Oftentimes the justification in science is that "it happens to work". In my university physics program I worked with a project for imaging the atomic structure of metal surfaces using a scanning tunneling electron microscope, and I saw how they make the probe tips. It felt like the most redneck, questionably unscientific method for making such a high precision instrument that I had ever seen. It happens to work. And you test that it works by imaging with it.
So we see that reconstructions of temperature are not just mappings of temperature change at the location of proxy. They are determinations of temperature by how the proxy behavior relates to the surrounding climate dynamics. Oftentimes there are relationships that are widely separated in space. But these aren't merely assumptions -- they are testable relationships. Usually there is a good physical understanding for why they work the way they do, but even if there isn't, they make predictions that you can check. They're also not perfect, and sometimes the nature of the relationship is "magic", but they happen to work for producing a sensible, coherent record of planetary temperature. And you can test that this works in a variety of ways.
Uncertainty in this record is based on statistical analysis of the coverage and resolutions of the different proxies, and variations in the results between different reconstructions and methods (the "spaghetti graphs"). Confidence in the record comes from broad agreement between these reconstructions, with known sources of change in radiative forcing and the fundamental physics, and our knowledge of drivers and effects of climate change throughout Earth history.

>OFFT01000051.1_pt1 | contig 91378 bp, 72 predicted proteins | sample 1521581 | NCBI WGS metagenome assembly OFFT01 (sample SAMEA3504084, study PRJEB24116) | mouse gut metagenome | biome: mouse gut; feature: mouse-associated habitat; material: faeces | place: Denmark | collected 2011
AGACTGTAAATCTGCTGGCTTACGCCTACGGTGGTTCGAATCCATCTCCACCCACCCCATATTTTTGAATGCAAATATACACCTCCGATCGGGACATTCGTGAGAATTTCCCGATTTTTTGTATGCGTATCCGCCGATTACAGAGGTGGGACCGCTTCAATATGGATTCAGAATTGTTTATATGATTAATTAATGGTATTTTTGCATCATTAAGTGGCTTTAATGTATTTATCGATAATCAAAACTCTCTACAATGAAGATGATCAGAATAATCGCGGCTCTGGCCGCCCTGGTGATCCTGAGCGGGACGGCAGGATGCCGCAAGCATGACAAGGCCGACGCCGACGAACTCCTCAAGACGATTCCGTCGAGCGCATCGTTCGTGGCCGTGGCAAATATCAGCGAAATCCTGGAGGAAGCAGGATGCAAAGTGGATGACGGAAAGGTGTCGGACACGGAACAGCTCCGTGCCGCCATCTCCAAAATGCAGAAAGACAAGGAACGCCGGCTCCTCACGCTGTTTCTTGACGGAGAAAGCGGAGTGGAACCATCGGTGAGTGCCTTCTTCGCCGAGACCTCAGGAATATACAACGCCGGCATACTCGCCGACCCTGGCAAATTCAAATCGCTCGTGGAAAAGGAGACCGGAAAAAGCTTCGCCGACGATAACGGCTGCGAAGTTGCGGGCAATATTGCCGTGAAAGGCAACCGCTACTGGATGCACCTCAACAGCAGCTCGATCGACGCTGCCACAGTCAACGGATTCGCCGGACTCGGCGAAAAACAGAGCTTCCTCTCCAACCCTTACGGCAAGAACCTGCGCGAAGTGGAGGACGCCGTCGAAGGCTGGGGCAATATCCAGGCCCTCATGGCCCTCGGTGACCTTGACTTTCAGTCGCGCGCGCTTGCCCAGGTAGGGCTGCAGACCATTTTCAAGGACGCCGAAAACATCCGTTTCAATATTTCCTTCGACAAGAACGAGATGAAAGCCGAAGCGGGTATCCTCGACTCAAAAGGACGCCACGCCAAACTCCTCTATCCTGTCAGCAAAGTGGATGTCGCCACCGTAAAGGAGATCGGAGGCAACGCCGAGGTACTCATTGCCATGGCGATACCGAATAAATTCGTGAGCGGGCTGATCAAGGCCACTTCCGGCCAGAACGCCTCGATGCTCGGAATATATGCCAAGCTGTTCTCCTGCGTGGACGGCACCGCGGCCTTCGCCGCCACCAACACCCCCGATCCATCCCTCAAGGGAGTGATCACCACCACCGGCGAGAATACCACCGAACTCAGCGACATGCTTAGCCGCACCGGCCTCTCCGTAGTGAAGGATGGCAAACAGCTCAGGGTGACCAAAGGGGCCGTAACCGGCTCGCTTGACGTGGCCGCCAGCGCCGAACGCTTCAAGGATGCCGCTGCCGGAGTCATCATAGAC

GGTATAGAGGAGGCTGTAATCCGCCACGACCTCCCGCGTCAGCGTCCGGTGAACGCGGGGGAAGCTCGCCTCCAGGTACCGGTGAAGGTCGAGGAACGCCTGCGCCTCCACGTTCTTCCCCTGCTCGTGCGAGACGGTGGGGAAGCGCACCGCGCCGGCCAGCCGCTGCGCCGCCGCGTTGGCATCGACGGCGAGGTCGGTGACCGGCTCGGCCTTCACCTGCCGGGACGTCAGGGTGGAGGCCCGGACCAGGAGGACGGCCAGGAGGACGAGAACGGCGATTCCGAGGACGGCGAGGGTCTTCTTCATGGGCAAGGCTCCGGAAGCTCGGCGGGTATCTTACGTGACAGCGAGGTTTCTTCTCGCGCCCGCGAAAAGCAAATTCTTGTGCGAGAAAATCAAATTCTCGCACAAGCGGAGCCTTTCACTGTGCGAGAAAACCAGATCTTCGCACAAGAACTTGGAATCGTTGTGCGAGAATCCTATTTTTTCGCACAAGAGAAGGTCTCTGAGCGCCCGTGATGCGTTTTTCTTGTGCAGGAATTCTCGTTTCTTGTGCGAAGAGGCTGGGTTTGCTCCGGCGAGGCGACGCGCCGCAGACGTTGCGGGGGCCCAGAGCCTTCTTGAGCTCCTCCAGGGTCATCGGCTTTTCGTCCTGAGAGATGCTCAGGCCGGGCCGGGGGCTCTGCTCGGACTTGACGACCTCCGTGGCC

The resulting picture is quite clear and robust. Global temperature through the Holocene slowly declined, and now it is rising rapidly with the enhanced greenhouse effect. The magnitude of this forcing now dominates all other natural factors, and changes in the greenhouse forcing are key to understanding not only this period, but much of geologic history. Geology even provides us with a really good example of what happens as a result of this experiment we're now performing.